There is a thing currently being developped, called GNUnet, which is supposed to be a secure and anonymous P2P protocol with messaging capability built in. Maybe that's closer to the mark. It's embryonic for now, but who knows? There are also other asynchronous networks (freenet and the like) that have working messaging systems; I'm told FMS works quite well, for example. These networks are content-agnostic and have peer caching built in (it's their operation model actually: each peer stores a bit of the whole network, which becomes entirely decentralised), which makes them exactly what you want to build by bolting fido onto TOR, only better (built-in is always better that bolt-on).

In any case with the use of asymmetric encryption the need for spam mitigation is less evident. You encrypt for one specific recipient, meaning that you cannot just fire off one message with 2.76 gazillions of recipients and let the backbone cope with the strain: you actually have to encrypt your message 2.76 gazillion times and send them separately; much more costly. There may still be spam (there probably will) but probably much more targeted, much lower volume. So much less of a hassle.

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Might be better to join an existing project

Keep an eye on the PRISM Break site for suggestions for alternatives. Bitmessage is working on an approach that is a similar to what you describe. I am sure there are others as well.

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Re: Sounds like you have a hammer

"[B]uilt-in is always better tha[n] bolt-on"

Hear, Hear!

Perhaps this series of events will prompt a whole change in the way people think about the systems they put to work for them. Hopefully, everyone will finally give the aphorism that built-in is better than bolt-on, together with the end-to-end dependability concept, the respect they deserve.

I won't hold my breath, though.

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It's called a one-time pad

"... they message could be XOR'd with a random binary sequence and a third sent to each server - not enough for any one party to even think about dencrypting the content but with an inherent back up in the event of a server failure."

One-time pads are unbreakable. I used them while I was in the Army. Imagine Alice burns a DVD full of random data. She sends a copy of that to Bob through USPS registered mail in a secured container. (USPS registered mail is good enough for official secret documents, and is placed under secured storage while in USPS transit.) When Alice sends something to Bob, it's XORed with data on the DVD. After a while, both Alice and Bob destroy their DVDs and Alice sends Bob a new DVD.

As for open source, the problem isn't the services, it's the governments' demand to view the users' data. Where can the data go where a business can thrive? What country absolutely allows private encrypted data to remain private? Any in the first world? Any in the third world? Would you want to be part of a distributed network, which means that at any time government agents could burst in and seize your computer?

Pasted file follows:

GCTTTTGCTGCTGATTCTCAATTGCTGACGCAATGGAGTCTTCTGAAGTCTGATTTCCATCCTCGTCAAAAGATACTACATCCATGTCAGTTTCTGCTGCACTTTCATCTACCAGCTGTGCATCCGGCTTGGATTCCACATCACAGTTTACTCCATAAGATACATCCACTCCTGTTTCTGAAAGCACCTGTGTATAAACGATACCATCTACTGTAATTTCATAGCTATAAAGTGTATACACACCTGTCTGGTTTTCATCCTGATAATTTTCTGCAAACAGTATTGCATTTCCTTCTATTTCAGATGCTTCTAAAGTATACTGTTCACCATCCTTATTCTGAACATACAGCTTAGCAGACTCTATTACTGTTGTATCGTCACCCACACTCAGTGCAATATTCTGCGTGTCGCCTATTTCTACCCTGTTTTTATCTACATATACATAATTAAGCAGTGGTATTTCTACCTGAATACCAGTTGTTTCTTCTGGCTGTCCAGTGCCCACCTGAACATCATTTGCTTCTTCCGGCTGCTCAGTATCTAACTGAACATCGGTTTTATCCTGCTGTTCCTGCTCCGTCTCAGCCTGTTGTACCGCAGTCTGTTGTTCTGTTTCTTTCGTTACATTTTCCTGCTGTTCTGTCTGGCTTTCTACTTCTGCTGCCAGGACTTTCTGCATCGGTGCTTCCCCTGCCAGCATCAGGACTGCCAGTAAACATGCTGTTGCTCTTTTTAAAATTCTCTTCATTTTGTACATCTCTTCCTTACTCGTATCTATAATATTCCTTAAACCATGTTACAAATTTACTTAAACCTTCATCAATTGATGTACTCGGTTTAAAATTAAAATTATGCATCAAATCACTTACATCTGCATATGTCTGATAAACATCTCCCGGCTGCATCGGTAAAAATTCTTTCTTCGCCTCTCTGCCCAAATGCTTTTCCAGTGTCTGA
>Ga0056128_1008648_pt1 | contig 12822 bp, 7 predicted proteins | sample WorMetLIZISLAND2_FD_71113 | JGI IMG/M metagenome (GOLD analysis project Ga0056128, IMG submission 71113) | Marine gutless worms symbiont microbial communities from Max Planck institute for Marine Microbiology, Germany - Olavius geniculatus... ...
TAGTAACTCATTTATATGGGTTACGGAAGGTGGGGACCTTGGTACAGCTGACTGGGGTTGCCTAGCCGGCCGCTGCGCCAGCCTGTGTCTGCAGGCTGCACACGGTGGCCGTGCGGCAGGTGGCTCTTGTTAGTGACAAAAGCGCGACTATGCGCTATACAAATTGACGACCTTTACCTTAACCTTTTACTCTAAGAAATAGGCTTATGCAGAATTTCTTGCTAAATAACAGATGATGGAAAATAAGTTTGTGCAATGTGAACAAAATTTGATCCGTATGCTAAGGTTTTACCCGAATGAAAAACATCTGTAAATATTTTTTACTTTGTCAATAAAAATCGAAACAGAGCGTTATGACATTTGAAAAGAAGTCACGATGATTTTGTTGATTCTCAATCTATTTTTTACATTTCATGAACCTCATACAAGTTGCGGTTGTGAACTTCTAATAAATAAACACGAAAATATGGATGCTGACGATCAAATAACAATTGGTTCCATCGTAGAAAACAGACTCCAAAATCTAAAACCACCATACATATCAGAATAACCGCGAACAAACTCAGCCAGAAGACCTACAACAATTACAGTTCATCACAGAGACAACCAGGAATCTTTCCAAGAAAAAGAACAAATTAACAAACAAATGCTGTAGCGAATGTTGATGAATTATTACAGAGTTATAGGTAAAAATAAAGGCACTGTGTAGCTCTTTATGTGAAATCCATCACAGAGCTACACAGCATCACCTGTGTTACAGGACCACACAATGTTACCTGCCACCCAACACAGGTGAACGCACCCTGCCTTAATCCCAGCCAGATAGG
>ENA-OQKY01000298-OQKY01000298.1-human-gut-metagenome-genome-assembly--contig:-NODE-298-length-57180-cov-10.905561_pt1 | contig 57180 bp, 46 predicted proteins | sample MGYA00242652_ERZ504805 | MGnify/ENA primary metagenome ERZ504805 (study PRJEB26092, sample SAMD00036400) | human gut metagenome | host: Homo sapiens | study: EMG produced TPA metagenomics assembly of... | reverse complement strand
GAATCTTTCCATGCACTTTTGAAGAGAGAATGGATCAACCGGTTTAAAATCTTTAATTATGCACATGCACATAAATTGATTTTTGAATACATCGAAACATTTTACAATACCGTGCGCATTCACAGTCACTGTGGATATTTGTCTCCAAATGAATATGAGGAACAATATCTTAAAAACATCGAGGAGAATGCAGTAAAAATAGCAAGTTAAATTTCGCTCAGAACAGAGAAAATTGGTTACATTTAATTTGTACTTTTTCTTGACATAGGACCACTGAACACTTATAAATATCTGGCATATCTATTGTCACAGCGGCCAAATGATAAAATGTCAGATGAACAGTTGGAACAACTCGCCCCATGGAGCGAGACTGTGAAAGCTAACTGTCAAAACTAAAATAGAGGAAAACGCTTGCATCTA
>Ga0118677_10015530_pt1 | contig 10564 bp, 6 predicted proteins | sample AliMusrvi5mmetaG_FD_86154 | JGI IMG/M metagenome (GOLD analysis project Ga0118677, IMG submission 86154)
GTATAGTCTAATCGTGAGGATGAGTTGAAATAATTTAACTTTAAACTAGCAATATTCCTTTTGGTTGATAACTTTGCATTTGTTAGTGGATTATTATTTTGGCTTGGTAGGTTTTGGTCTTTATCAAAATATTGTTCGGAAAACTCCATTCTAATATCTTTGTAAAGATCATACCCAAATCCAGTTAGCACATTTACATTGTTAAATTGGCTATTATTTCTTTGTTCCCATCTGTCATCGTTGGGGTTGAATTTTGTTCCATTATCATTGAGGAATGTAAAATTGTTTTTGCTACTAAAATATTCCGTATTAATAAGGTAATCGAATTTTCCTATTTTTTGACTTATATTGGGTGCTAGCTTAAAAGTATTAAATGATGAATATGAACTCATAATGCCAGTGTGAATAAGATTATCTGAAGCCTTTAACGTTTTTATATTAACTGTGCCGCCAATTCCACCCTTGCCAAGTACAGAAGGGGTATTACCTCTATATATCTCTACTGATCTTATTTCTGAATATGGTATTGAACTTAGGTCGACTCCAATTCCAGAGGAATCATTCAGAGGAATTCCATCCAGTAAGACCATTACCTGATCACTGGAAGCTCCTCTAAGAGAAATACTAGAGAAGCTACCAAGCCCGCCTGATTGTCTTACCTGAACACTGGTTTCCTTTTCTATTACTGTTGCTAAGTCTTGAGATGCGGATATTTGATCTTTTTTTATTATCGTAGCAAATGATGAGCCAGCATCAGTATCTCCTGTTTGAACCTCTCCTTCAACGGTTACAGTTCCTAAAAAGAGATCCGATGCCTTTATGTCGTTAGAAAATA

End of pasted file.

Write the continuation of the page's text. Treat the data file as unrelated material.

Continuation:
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Re: Sounds like you have a hammer

"built-in is always better that bolt-on"

There's a big problem with a built-in, though. What if the built-in BREAKS? Like a digital wristwatch whose reading light goes out. Now you can only see it in daytime unless you use an external light. At least with a bolt-on you can always bolt OFF if it breaks and bolt something else on.

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Re: Sounds like you have a hammer

"There's a big problem with a built-in, though. What if the built-in BREAKS? Like a digital wristwatch whose reading light goes out. Now you can only see it in daytime unless you use an external light. At least with a bolt-on you can always bolt OFF if it breaks and bolt something else on."

Not in this case. Since qualities like security, reliability and performance are what you might call system attributes, you need to consider those properties quite early in the system's life (like during the concept and design phases). The system will never exhibit a quality if it was not specifically and deliberately included during the system's design - no matter how the system is finally implemented. Worse yet, there is no component you may later bolt on to the system that will cause it to exhibit that quality.

Of course, once the specific property is included in the system design, the design may specify that the system will have a modular structure, that would allow the system's various functions to be implemented via removable components. Nonetheless, a system _function_ is not a system _attribute_, and neither is equivalent to the system's structure. Replacement or failure of a component in a system with modular structure, may invalidate a system attribute; but if the system never had the attribute in the first place, no component will grant the system that attribute. That is particularly true for qualities like security or performance.

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Anonymous Coward

Re: It's called a one-time pad